Unpitched Skin Snare Drum Construction Snare Extension String – This connects the ends of the snares with the throw-off switch. Throw-Off Switch – This adjusts the amount of tension of the snares against the head. Flesh Hoop – This wood, aluminum, or steel hoop goes over the shell in addition to under the counter-hoop. The drum head tucks around it. Counter-Hoop – This metal hoop pulls the flesh hoop down over the shell of the drum. Ton Control – This felt pad inside the drum absorbs the vibrations made from striking the head in addition to can be adjusted by a knob on the shell. Unpitched Skin Snare Drum Sticks: Drum sticks come in various sizes. For beginners, the sticks should not be to large as long as the students h in addition to s. Teachers should look as long as even weight in addition to straightness in drum sticks. Sound Production: The snare drum is played on a st in addition to that should come to about hip level. The arms should hang relaxed. The sticks should immediately rebound off the head after being struck in order as long as the vibrations to last. Unpitched Skin Bass Drum Construction: The bass drum has the same parts as a snare drum except both of its heads are the same thickness. Also, the bass drum does not have snares, or any of the parts relating to the snares. Mallets: The bass drum mallet has a ball of wool on each end with one ball being slightly larger than the other. It is held between the thumb in addition to index finger with the other fingers curled around the stick.
Unpitched Skin Bass Drum Sound Production: The bass drum should be struck at a glance half-way between the center in addition to the upper edge of the drum head. Damping: To stop the vibrations, the player must dampen the other drum head by placing his/her fingertips on the head. For a stronger damp, the entire palm of the h in addition to should rest against the head of the drum. Unpitched Metal Crash Cymbal Construction: Edge – Three inches around the circumference of the cymbal. Bow – The part, including the edge that extends up toward the cup. Cup – The center of the cymbal that is raised. Cymbals are maid in several different weights. Lighter weight cymbals produce a sharper, crisper sound, in addition to heavier cymbals produce a slower, heavier sound. Sound Production: The crash cymbals should be gripped by the straps. The left cymbal should be held stationary while the right cymbal swipes the left one at a glance moving from the bottom to the top Unpitched Metal Triangle Construction: Triangles are made from aluminum or steel in addition to are usually played with a steel beater. They range in size from 6 – 10. Sound Production: The triangle should be suspended freely in the air. It can be struck from the bottom or the side. A roll is played by alternately striking the sides at a corner.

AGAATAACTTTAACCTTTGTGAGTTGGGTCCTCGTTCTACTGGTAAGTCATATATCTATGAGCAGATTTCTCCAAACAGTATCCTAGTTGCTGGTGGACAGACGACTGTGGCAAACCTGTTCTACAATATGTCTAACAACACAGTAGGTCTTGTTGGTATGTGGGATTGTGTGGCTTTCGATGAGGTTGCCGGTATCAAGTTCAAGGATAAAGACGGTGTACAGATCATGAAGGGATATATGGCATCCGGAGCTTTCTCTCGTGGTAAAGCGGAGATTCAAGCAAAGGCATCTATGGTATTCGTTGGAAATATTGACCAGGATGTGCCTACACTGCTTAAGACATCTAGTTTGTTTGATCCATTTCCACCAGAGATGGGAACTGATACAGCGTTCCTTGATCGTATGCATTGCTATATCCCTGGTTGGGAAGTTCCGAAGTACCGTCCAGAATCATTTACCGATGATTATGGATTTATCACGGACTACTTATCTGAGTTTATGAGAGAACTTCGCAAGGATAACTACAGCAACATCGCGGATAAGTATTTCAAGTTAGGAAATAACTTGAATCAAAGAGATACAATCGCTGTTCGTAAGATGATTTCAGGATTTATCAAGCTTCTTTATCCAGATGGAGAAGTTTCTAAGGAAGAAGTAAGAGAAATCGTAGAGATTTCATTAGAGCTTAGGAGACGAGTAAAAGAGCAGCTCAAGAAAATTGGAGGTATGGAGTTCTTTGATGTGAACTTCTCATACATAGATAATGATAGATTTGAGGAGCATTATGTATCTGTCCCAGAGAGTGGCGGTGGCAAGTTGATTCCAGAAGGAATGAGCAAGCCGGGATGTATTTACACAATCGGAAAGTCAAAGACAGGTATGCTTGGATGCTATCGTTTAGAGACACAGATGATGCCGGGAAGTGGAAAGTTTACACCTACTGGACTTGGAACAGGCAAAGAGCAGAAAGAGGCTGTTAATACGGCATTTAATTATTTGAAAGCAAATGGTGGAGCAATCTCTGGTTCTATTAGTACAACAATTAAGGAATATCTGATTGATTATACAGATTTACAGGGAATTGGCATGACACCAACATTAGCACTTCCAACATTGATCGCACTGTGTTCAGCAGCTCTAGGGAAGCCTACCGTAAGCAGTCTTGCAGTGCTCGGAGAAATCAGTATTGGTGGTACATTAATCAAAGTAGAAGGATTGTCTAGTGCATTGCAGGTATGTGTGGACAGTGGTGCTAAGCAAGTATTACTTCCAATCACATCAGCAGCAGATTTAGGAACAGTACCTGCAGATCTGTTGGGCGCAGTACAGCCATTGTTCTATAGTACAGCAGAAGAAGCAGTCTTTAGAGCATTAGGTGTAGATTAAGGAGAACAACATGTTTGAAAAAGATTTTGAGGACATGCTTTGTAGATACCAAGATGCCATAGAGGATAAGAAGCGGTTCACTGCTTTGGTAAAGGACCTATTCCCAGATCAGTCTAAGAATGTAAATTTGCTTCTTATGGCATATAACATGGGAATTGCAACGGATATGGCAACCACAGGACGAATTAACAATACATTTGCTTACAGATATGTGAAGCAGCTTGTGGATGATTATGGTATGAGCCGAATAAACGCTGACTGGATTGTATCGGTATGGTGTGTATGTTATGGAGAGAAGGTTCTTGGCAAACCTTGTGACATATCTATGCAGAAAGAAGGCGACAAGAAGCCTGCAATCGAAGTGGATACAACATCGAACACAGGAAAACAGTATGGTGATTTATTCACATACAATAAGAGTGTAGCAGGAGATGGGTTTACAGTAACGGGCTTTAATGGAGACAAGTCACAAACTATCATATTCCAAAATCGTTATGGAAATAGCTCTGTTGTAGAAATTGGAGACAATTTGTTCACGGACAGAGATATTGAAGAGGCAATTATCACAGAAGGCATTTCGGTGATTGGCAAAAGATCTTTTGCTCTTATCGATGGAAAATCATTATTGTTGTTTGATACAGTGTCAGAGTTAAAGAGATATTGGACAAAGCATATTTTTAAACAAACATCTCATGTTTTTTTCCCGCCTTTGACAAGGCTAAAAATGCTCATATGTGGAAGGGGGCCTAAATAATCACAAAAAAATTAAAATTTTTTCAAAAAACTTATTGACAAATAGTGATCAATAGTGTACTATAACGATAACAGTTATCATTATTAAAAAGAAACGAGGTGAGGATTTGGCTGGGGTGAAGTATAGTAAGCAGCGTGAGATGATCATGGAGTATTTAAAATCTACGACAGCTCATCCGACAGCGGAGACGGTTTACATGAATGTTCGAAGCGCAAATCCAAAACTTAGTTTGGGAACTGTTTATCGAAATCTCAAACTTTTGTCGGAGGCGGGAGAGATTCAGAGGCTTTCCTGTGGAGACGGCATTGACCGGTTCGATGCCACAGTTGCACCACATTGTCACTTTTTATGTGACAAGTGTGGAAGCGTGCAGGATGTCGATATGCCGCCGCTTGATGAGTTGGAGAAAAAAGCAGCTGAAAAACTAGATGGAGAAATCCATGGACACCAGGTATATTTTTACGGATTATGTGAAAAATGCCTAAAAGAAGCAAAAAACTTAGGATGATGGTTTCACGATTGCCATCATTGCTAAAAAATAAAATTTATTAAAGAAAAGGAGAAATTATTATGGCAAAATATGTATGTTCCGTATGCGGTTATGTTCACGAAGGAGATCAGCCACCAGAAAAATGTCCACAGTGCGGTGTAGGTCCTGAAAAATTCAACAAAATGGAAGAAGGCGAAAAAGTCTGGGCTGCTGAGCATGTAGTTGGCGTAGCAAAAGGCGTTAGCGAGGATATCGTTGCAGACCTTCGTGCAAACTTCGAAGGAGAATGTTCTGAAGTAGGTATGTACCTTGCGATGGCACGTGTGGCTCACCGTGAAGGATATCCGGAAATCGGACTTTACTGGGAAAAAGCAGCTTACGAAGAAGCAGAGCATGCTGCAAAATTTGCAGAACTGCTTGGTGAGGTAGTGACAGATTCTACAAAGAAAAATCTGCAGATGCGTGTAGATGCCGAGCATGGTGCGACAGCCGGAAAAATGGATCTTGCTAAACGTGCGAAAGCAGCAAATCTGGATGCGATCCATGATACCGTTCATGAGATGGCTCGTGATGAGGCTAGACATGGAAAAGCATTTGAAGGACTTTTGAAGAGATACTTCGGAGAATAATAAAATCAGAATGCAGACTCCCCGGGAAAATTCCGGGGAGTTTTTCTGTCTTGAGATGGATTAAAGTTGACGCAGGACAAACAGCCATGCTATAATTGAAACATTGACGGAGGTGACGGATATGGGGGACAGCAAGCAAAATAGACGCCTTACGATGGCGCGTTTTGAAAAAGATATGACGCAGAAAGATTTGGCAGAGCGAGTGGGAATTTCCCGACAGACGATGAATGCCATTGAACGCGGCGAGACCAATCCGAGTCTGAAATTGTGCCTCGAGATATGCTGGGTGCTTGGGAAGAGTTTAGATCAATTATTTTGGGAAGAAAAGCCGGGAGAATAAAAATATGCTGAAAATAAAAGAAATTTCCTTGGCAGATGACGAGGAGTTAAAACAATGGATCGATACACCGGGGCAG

Unpitched Wood Temple Blocks Construction: These wooden or hard plastic blocks come in sets of five. They are hallow in the middle in addition to are played using mallets. Sound Production: They can be tuned to a pentatonic scale. Even though they are considered in addition to unpitched instrument, they can discern certain pitches. The smaller blocks produce higher pitches than the larger blocks. Concert Gr in addition to Piano Piano Construction: The concert gr in addition to , by definition, is 9 feet long. Case – This is the outer shell of the piano that is made first from maple, spruce, or pine. It is made from thin sheets of wood that have to be glued together in addition to them put into a press to shape it. The piano top, lid, legs, in addition to braces are also made from wood. Sound Board – This is located under the strings as it amplifies the sound produced by the strings. Bridge – This strip of wood is fits on top of the sound board to fasten the strings. Once this step is finished, the sound board is placed in the case on top of the braces. Plate – This is made of cast iron in addition to supports the 240 metal strings. It weighs around 325 lbs. because it has to support the tension of the strings. This part is suspended on top of the sound board. Concert Gr in addition to Piano Construction: Strings – The thinner strings vibrate at faster speeds producing the higher notes. Conversely, the thicker strings produce the lower notes. Pedal – The sustain pedal lifts the dampers on the strings in addition to allows them to vibrate freely.
Concert Gr in addition to Piano: Action Piano Action The key (1) is pressed down. The key lifts the underlever (2) which lifts the damper (3) off of the string (4). While all this happens, the capstan screw (5) pushes up the support (6) that flips the hammer (7) to strike the string. There are 88 keys on the piano in addition to this process has to happen as long as each key. The way you strike the key determines the quality of sound. It is notated on the gr in addition to staff in addition to ranges from A0 – C8. Sources http://www.philharmonia.co.uk/thesoundexchange/the-orchestra/ Stomp DVDs ( as long as info click here) Percussion Manual as long as Music Educators by: Joel Leach The Piano Makers by: David Anderson
Works Cited Leach, Joel. Percussion Manual as long as Music Educators. New York: Henry Alder INC, 1964. Anderson, David. The Piano Makers. New York: Pantheon Books, 1984. http://www.philharmonia.co.uk/thesoundexchange http://www.music.vt.edu/musicdictionary/appendix/instruments/instrumentmain.html http://www.orchestralibrary.com/reftables/rang.html